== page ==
Cincinnati – The loss of quarterback Zach Collaros is likely going to cost the Bearcats a shot at the Big East title. Backup Munchie Legaux was unable to generate much offense in the 20-3 loss to Rutgers, allowing the defense to focus on stopping running back Isaiah Pead. Cincinnati’s two-game losing streak has erased its commanding lead in the conference. The season isn't over for the Bearcats, but they need a lot of help to get back into the No. 1 spot in the Big East.
Clemson – A week after clinching a spot in the ACC title game, the Tigers came out flat in a 37-13 loss to NC State. Receiver Sammy Watkins did not play with a shoulder injury, but the offense struggled to generate anything on the ground, while quarterback Tajh Boyd looked out of rhythm and tossed two picks. Clemson’s defense allowed the Wolfpack to dominate the time of possession, while allowing nearly 400 yards of offense. The Tigers play at rival South Carolina this Saturday, before the ACC title game against Virginia or Virginia Tech on Dec. 3.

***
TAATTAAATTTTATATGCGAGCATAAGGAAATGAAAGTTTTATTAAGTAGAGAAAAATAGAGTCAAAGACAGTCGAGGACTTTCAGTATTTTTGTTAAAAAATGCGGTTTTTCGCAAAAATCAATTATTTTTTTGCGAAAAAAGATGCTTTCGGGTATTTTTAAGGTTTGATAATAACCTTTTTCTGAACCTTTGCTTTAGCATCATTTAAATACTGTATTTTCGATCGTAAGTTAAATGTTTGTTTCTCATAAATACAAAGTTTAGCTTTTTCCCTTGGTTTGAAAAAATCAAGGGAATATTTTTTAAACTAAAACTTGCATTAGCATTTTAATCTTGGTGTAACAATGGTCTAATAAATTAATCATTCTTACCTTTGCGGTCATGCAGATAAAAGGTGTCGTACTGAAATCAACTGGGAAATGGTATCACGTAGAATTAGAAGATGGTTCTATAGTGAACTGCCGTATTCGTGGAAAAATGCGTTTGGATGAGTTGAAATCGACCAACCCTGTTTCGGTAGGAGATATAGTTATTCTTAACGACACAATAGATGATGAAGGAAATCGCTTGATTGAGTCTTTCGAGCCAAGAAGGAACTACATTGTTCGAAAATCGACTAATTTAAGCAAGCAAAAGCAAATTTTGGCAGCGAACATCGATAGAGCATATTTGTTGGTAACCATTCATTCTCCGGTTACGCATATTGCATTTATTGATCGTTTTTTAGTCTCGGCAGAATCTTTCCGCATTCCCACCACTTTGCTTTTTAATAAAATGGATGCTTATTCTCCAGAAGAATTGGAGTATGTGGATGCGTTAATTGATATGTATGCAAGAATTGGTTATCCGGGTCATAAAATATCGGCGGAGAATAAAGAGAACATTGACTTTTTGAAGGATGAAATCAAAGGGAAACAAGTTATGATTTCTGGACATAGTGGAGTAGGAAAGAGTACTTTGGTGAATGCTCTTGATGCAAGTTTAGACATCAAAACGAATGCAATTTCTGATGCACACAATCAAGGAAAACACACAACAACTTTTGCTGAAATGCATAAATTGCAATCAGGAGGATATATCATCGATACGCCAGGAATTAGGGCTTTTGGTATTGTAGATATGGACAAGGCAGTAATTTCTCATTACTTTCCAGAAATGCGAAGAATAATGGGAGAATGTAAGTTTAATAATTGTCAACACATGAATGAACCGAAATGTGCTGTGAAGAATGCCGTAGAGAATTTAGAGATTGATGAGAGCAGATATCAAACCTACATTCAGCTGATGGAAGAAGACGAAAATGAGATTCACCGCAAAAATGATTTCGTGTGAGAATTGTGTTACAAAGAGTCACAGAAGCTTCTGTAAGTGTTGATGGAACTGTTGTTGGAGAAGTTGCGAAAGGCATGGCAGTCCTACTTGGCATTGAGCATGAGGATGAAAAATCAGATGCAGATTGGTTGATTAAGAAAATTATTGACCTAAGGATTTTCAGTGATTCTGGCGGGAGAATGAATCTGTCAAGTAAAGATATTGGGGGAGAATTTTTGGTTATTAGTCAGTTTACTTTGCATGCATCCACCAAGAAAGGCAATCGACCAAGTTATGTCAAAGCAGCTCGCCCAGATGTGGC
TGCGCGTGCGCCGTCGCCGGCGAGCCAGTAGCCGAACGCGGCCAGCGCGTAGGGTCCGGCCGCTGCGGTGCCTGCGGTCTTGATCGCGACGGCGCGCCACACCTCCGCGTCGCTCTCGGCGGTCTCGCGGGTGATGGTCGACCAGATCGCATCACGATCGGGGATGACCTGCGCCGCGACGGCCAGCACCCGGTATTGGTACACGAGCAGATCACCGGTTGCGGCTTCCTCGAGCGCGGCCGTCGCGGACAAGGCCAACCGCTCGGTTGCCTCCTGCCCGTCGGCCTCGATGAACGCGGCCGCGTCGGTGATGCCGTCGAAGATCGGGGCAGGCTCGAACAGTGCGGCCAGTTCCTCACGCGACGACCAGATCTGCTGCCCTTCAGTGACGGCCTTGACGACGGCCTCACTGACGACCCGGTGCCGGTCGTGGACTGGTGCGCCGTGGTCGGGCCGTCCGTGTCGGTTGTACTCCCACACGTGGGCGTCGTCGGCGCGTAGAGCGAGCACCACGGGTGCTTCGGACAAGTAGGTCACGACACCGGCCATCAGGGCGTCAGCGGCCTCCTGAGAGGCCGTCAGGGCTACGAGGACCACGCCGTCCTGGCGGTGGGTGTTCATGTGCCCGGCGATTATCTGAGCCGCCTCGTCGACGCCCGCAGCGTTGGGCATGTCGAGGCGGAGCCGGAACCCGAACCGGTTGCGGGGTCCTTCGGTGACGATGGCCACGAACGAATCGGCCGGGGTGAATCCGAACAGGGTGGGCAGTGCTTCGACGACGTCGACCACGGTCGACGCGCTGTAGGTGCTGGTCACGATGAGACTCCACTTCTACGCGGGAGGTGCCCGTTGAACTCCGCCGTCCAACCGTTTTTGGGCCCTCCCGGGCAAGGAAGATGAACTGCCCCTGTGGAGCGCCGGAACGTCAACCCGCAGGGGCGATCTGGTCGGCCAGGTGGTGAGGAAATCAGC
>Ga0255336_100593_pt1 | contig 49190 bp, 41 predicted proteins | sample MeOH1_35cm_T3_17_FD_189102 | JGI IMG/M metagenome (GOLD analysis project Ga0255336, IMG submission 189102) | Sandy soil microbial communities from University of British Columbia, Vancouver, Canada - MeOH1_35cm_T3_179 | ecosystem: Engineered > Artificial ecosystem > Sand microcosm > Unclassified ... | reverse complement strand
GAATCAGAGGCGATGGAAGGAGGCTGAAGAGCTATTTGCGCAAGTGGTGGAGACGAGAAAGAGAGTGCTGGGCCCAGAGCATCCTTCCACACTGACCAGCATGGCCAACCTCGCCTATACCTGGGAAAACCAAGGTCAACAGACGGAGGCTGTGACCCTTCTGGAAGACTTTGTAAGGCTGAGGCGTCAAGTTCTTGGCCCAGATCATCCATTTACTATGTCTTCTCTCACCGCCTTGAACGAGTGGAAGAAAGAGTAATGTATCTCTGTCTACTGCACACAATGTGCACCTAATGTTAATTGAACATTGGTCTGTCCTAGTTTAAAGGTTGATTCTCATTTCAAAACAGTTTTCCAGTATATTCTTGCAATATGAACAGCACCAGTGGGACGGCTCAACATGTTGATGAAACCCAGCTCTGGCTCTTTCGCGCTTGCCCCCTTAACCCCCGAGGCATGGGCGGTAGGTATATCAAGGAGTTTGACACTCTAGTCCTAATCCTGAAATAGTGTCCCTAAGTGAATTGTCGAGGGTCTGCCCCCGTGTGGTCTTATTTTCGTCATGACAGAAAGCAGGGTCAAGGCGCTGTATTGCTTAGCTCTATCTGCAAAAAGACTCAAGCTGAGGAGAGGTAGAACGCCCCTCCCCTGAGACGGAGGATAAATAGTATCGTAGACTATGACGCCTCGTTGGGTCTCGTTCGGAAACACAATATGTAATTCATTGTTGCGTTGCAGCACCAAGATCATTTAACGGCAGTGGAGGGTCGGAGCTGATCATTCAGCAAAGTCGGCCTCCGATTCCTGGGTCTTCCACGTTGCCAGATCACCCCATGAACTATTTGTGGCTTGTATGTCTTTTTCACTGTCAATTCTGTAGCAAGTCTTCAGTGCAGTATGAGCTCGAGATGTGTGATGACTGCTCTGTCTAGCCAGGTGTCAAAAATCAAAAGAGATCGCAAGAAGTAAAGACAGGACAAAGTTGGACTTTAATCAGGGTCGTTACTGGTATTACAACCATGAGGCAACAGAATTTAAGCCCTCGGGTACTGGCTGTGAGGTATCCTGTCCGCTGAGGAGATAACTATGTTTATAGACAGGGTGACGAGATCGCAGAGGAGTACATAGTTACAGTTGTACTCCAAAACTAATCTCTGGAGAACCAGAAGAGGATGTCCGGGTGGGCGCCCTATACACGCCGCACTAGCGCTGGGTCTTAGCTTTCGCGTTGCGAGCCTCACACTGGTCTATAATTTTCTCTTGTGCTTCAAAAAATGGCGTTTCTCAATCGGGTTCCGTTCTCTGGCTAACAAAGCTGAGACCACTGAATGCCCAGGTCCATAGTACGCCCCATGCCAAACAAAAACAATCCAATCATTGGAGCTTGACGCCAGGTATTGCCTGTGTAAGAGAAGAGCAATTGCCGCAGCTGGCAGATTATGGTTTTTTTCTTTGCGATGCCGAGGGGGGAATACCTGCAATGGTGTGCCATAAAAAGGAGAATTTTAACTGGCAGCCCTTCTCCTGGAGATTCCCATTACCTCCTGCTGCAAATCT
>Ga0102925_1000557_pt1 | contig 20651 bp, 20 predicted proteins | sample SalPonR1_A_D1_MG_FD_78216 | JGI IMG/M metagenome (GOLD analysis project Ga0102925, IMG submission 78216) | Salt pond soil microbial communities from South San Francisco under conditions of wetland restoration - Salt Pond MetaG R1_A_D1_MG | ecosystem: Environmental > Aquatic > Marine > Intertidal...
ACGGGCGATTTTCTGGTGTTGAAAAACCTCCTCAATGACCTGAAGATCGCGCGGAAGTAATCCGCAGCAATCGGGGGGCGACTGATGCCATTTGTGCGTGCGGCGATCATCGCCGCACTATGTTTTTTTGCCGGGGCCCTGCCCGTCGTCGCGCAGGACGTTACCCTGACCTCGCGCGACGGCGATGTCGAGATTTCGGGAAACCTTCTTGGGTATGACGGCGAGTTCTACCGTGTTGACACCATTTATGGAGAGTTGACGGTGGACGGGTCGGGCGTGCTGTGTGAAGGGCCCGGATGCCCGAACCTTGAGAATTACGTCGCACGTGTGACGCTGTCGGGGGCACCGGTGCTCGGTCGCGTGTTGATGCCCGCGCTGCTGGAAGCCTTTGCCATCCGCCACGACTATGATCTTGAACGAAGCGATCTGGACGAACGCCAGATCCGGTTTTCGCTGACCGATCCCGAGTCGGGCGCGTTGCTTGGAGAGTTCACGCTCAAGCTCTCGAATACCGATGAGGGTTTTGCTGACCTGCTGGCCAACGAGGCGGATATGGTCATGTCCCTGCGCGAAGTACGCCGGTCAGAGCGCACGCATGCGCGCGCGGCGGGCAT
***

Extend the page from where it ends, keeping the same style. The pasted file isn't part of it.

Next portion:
Florida State – The Seminoles and Virginia combined for one of the strangest endings to an ACC game in recent memory. Florida State had a last-second opportunity to win, but kicker Dustin Hopkins missed the kick, giving the Cavaliers a 14-13 victory. The loss snapped the Seminoles’ five-game winning streak and only added to a disappointing season in Tallahassee. Florida State has the talent to be a national title contender, but will everything come together in 2012?